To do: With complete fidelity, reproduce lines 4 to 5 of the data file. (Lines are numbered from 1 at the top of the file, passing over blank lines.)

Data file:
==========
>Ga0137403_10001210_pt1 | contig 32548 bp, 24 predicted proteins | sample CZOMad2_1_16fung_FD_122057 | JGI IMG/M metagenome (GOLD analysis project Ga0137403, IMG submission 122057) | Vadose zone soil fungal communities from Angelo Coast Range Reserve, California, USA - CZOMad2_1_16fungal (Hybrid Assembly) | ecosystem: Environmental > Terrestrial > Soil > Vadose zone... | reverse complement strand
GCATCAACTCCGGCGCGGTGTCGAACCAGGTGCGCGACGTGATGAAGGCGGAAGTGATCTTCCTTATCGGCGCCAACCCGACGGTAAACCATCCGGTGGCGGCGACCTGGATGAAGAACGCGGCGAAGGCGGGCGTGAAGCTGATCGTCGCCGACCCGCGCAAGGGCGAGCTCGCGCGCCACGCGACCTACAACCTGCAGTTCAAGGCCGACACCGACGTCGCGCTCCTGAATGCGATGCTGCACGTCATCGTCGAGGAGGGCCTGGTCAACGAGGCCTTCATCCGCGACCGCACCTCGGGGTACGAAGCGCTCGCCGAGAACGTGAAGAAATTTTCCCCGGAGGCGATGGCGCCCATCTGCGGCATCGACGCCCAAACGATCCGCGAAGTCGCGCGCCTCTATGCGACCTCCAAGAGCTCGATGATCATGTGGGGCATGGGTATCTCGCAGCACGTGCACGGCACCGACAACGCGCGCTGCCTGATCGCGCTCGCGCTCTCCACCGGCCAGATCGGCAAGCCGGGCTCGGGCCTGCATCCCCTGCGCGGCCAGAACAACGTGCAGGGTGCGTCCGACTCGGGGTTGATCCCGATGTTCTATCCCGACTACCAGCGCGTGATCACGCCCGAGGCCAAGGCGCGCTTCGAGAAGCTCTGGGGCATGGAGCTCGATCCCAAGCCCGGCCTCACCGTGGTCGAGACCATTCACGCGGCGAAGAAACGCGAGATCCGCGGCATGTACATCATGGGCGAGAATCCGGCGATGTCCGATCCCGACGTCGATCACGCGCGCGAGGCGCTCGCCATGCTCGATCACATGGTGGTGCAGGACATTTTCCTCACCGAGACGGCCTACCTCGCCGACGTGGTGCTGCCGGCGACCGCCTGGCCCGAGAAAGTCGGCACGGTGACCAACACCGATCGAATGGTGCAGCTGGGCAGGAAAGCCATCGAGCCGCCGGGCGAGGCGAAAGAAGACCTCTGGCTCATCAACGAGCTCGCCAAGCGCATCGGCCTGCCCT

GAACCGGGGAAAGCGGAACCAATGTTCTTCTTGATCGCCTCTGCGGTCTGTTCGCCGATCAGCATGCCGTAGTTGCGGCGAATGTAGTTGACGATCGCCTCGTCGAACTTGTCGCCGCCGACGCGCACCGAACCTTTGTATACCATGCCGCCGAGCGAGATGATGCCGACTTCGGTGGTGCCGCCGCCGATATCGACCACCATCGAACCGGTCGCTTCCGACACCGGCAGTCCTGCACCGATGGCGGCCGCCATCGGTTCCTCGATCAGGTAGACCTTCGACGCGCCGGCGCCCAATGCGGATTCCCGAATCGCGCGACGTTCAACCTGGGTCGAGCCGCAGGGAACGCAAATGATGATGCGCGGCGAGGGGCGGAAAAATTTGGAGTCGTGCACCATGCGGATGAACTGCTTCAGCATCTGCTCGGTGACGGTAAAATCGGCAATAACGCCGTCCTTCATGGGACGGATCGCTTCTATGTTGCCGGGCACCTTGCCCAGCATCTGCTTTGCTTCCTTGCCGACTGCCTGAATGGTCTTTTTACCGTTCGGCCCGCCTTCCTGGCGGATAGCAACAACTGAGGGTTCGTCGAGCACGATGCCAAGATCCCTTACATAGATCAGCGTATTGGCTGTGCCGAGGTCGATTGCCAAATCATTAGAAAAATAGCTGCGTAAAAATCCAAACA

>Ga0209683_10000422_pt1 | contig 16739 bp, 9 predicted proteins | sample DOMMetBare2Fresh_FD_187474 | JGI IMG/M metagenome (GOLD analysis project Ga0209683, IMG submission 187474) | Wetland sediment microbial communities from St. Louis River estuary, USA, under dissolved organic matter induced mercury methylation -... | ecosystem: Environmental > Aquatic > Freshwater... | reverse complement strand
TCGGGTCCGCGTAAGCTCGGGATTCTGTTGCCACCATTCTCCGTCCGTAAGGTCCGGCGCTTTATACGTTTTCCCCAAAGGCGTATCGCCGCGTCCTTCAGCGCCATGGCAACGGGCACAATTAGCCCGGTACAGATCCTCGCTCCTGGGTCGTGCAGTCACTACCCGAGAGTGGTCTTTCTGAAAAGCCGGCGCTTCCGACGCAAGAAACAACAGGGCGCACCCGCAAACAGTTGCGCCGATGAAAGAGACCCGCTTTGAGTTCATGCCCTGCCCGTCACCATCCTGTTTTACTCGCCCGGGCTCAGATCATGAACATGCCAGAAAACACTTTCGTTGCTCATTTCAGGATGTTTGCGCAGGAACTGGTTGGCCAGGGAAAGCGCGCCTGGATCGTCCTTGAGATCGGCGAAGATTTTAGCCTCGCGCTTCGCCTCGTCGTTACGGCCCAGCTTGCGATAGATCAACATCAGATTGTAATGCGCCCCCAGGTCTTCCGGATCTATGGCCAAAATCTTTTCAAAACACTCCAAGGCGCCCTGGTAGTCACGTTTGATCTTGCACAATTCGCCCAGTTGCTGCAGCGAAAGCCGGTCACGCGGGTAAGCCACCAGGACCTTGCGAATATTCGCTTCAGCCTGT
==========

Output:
>Ga0209683_10000422_pt1 | contig 16739 bp, 9 predicted proteins | sample DOMMetBare2Fresh_FD_187474 | JGI IMG/M metagenome (GOLD analysis project Ga0209683, IMG submission 187474) | Wetland sediment microbial communities from St. Louis River estuary, USA, under dissolved organic matter induced mercury methylation -... | ecosystem: Environmental > Aquatic > Freshwater... | reverse complement strand
TCGGGTCCGCGTAAGCTCGGGATTCTGTTGCCACCATTCTCCGTCCGTAAGGTCCGGCGCTTTATACGTTTTCCCCAAAGGCGTATCGCCGCGTCCTTCAGCGCCATGGCAACGGGCACAATTAGCCCGGTACAGATCCTCGCTCCTGGGTCGTGCAGTCACTACCCGAGAGTGGTCTTTCTGAAAAGCCGGCGCTTCCGACGCAAGAAACAACAGGGCGCACCCGCAAACAGTTGCGCCGATGAAAGAGACCCGCTTTGAGTTCATGCCCTGCCCGTCACCATCCTGTTTTACTCGCCCGGGCTCAGATCATGAACATGCCAGAAAACACTTTCGTTGCTCATTTCAGGATGTTTGCGCAGGAACTGGTTGGCCAGGGAAAGCGCGCCTGGATCGTCCTTGAGATCGGCGAAGATTTTAGCCTCGCGCTTCGCCTCGTCGTTACGGCCCAGCTTGCGATAGATCAACATCAGATTGTAATGCGCCCCCAGGTCTTCCGGATCTATGGCCAAAATCTTTTCAAAACACTCCAAGGCGCCCTGGTAGTCACGTTTGATCTTGCACAATTCGCCCAGTTGCTGCAGCGAAAGCCGGTCACGCGGGTAAGCCACCAGGACCTTGCGAATATTCGCTTCAGCCTGT